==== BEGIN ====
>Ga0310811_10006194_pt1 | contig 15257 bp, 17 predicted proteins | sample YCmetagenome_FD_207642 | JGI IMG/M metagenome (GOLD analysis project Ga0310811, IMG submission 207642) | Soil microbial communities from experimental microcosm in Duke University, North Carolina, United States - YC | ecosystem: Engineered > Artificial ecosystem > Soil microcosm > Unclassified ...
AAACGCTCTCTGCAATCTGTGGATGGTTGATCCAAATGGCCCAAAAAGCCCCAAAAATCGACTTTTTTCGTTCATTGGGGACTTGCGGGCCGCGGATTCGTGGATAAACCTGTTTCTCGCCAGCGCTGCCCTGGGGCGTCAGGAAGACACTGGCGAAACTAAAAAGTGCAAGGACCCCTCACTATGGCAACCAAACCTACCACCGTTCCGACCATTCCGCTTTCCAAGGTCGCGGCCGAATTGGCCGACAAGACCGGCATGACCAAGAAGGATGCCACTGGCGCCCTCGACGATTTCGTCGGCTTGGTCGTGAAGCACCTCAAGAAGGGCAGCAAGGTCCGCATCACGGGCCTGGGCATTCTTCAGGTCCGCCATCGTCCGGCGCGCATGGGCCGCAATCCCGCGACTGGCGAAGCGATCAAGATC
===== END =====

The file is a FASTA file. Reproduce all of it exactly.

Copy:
>Ga0310811_10006194_pt1 | contig 15257 bp, 17 predicted proteins | sample YCmetagenome_FD_207642 | JGI IMG/M metagenome (GOLD analysis project Ga0310811, IMG submission 207642) | Soil microbial communities from experimental microcosm in Duke University, North Carolina, United States - YC | ecosystem: Engineered > Artificial ecosystem > Soil microcosm > Unclassified ...
AAACGCTCTCTGCAATCTGTGGATGGTTGATCCAAATGGCCCAAAAAGCCCCAAAAATCGACTTTTTTCGTTCATTGGGGACTTGCGGGCCGCGGATTCGTGGATAAACCTGTTTCTCGCCAGCGCTGCCCTGGGGCGTCAGGAAGACACTGGCGAAACTAAAAAGTGCAAGGACCCCTCACTATGGCAACCAAACCTACCACCGTTCCGACCATTCCGCTTTCCAAGGTCGCGGCCGAATTGGCCGACAAGACCGGCATGACCAAGAAGGATGCCACTGGCGCCCTCGACGATTTCGTCGGCTTGGTCGTGAAGCACCTCAAGAAGGGCAGCAAGGTCCGCATCACGGGCCTGGGCATTCTTCAGGTCCGCCATCGTCCGGCGCGCATGGGCCGCAATCCCGCGACTGGCGAAGCGATCAAGATC